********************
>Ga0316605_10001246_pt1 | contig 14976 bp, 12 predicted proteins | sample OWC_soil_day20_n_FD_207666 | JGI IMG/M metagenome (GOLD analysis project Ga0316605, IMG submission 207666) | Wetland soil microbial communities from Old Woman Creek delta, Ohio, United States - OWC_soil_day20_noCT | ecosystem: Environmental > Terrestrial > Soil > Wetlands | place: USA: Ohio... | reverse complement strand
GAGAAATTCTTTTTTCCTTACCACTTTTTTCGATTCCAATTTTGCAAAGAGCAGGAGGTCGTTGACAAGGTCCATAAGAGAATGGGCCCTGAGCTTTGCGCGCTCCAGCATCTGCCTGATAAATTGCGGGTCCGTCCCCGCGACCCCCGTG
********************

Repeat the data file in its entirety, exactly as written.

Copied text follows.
>Ga0316605_10001246_pt1 | contig 14976 bp, 12 predicted proteins | sample OWC_soil_day20_n_FD_207666 | JGI IMG/M metagenome (GOLD analysis project Ga0316605, IMG submission 207666) | Wetland soil microbial communities from Old Woman Creek delta, Ohio, United States - OWC_soil_day20_noCT | ecosystem: Environmental > Terrestrial > Soil > Wetlands | place: USA: Ohio... | reverse complement strand
GAGAAATTCTTTTTTCCTTACCACTTTTTTCGATTCCAATTTTGCAAAGAGCAGGAGGTCGTTGACAAGGTCCATAAGAGAATGGGCCCTGAGCTTTGCGCGCTCCAGCATCTGCCTGATAAATTGCGGGTCCGTCCCCGCGACCCCCGTG